"Have you been looking for me?" The Sworn finally opened her eyes at the question but did not turn her head. She focused on a particular crack in the stone tile at her feet. Perhaps she was not ready to actually see the woman next to her. Perhaps she did not want to believe it was even her yet. "No," she replied matter-of-factly. "We've made our peace, or so I had thought. I've no reason to dig up wounds; no matter how old or fresh they are. I had hoped not to find you, in truth."


Roen nodded and some of the tension in her frame ebbed away. She had been expecting quite another answer, and felt relieved to hear otherwise. A few moments of silence passed as the music ebbed and flowed. "A bit far from the Sultana's side, are you not?"


Coatleque's voice came slow and measured now as if she was weighing her response carefully. "We go where we are needed. I only pray my time here is short. I dislike the snow. And you? A bit far from Othard, is it not?"


The woman flinched not an ilm... no movement was made at all. "Why Othard?" Roen's voice grew slightly hoarse.


The Sworn's head tilted to her left with the barest of turns. "When last we spoke, you were going that direction. I'd assumed you would have continued onward. You had every reason and opportunity to do so."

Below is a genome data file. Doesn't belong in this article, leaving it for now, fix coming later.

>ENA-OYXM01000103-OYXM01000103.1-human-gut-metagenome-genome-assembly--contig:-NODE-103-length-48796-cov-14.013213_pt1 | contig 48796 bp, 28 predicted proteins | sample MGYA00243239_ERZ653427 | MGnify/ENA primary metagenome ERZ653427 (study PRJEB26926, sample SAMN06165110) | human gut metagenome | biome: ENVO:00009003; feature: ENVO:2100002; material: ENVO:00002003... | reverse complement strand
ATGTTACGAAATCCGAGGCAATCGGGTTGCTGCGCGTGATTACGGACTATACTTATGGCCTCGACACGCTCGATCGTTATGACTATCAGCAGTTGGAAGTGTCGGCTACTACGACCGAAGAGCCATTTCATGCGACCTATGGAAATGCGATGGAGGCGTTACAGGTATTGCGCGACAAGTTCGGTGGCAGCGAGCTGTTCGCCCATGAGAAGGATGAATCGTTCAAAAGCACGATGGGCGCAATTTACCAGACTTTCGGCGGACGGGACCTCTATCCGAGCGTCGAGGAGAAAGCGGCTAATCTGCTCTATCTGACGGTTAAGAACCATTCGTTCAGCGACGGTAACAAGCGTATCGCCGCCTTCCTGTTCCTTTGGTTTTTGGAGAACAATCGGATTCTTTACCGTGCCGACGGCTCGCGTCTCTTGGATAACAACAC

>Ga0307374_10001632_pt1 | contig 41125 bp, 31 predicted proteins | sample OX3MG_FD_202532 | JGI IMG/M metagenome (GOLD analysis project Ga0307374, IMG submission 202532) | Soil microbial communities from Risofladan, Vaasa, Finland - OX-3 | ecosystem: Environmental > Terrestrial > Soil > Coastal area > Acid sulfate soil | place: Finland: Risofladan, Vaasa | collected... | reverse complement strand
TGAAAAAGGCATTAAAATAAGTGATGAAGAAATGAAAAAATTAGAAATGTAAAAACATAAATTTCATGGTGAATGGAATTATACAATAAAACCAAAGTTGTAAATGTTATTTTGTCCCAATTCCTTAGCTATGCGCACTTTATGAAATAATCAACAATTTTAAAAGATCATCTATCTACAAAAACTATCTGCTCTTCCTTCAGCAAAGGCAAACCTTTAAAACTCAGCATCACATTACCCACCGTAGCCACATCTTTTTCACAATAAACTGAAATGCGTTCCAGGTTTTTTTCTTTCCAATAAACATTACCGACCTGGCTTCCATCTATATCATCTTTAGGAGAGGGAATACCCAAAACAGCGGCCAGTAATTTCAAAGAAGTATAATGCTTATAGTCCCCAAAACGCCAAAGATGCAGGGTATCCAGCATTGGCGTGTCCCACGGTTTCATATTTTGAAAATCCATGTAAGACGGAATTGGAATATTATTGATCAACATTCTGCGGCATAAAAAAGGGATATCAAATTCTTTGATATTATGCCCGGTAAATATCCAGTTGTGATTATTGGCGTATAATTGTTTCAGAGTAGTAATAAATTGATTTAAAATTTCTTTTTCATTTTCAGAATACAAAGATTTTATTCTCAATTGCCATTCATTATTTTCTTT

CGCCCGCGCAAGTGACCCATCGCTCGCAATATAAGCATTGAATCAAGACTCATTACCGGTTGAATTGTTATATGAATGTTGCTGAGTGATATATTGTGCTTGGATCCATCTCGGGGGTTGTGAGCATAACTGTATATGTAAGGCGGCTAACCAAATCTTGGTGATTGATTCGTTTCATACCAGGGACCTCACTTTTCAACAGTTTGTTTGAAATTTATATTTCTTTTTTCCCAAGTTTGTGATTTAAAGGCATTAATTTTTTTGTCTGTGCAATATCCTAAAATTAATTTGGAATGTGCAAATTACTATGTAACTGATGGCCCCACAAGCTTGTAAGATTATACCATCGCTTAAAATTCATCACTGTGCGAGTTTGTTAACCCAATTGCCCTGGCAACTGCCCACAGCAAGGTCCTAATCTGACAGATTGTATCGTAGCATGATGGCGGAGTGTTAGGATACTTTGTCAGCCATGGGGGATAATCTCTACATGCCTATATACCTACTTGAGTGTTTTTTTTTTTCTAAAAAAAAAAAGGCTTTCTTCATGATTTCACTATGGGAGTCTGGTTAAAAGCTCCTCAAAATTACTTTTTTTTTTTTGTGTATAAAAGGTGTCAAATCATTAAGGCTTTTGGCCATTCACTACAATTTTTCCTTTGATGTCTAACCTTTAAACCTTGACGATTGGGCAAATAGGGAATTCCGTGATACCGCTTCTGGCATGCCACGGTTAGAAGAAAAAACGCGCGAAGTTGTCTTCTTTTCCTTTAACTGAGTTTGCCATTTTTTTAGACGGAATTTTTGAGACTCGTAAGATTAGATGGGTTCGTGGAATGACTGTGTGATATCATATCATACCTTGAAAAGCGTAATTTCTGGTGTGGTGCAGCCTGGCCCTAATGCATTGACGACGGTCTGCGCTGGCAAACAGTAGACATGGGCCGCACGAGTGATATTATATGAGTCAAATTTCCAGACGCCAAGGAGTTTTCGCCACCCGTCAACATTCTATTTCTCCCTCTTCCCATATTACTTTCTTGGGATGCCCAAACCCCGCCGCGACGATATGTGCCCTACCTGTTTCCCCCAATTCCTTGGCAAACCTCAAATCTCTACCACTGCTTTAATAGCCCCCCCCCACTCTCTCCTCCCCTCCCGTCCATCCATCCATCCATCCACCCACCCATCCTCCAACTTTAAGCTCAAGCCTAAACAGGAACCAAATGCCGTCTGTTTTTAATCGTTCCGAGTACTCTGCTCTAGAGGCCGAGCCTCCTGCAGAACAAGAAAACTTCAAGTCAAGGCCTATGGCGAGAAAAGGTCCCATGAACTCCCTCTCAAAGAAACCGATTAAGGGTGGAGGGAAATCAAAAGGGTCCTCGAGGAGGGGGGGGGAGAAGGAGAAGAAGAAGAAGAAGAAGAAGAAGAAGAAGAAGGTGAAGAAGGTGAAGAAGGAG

Roen stared straight ahead. Her gaze bore holes into the bronze shield of Halone that seemed to dominate her view now. "I no longer have such a reason. I am here." There was an annoyed sigh to her side.


"Then he has eluded you? Or he has left you behind."

"He is no longer here." The paladin's response was immediate. "That is all that matters, is it not?" Roen's posture straightened as if called to attention by the Flame General himself. Her frame tensed.


The other woman barely shook her head. "Gone from here? You had the chance to go with him. To leave Eorze behind and be happy. Why did you stay?"


Roen's lips pressed into a tight thin line. Another long pause fell between them as the music pressed down with an opportune crescendo of descending scales. Her response came hoarsely. "Because his vision of what should be and mine were not the same. It was never the same. It could have never reconciled with each other." A sharp look was thrown to her side. "I was not willing to throw away all of my beliefs for simple delusions of love."


Coatleque sat silent and unsure. As Roen's words resounded through her mind they took on an increasingly accusational tone. "And why must one throw away their beliefs to share love with another?" Her own voice managed to retain the same slow, measured emotion. Perhaps it was this place keeping her in check.


Roen's attention turned back to the cold, stone deity before her. She exhaled slowly to calm herself. "If such is not required, then that love is a fortuitous one. One that I have not known. Have you?"


"... perhaps once." There was clear hesitation in her voice as Coatleque responded. "You cannot change a man in my experience, you can only love who he is and hope he betters himself."

"Such hopes will only bring sorry and regret." Roen replied.


"Will they? Perhaps such things should be left to the Twelve to decide. Do you remember so many moons ago when we spoke of Taeros and I asked you if he was worthy of redemption?"